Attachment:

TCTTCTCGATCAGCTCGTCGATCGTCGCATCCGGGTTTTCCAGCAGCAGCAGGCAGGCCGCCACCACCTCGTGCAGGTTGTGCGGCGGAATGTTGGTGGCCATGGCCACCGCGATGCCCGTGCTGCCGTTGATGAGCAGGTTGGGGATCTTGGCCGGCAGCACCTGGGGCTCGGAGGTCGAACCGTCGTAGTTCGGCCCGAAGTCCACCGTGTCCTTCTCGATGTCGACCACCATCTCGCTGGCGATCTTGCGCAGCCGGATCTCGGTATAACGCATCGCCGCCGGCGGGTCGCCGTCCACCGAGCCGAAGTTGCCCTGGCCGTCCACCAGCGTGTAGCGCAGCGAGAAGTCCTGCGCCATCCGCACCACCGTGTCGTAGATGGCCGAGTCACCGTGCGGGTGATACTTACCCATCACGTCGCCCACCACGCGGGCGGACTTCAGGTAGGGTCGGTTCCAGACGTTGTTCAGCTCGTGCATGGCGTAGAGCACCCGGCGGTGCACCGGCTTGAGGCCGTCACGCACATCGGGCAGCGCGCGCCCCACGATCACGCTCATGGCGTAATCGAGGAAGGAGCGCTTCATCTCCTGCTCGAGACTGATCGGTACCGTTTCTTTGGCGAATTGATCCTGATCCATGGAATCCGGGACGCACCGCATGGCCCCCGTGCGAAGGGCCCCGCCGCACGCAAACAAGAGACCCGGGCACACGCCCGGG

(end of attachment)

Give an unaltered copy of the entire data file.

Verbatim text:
TCTTCTCGATCAGCTCGTCGATCGTCGCATCCGGGTTTTCCAGCAGCAGCAGGCAGGCCGCCACCACCTCGTGCAGGTTGTGCGGCGGAATGTTGGTGGCCATGGCCACCGCGATGCCCGTGCTGCCGTTGATGAGCAGGTTGGGGATCTTGGCCGGCAGCACCTGGGGCTCGGAGGTCGAACCGTCGTAGTTCGGCCCGAAGTCCACCGTGTCCTTCTCGATGTCGACCACCATCTCGCTGGCGATCTTGCGCAGCCGGATCTCGGTATAACGCATCGCCGCCGGCGGGTCGCCGTCCACCGAGCCGAAGTTGCCCTGGCCGTCCACCAGCGTGTAGCGCAGCGAGAAGTCCTGCGCCATCCGCACCACCGTGTCGTAGATGGCCGAGTCACCGTGCGGGTGATACTTACCCATCACGTCGCCCACCACGCGGGCGGACTTCAGGTAGGGTCGGTTCCAGACGTTGTTCAGCTCGTGCATGGCGTAGAGCACCCGGCGGTGCACCGGCTTGAGGCCGTCACGCACATCGGGCAGCGCGCGCCCCACGATCACGCTCATGGCGTAATCGAGGAAGGAGCGCTTCATCTCCTGCTCGAGACTGATCGGTACCGTTTCTTTGGCGAATTGATCCTGATCCATGGAATCCGGGACGCACCGCATGGCCCCCGTGCGAAGGGCCCCGCCGCACGCAAACAAGAGACCCGGGCACACGCCCGGG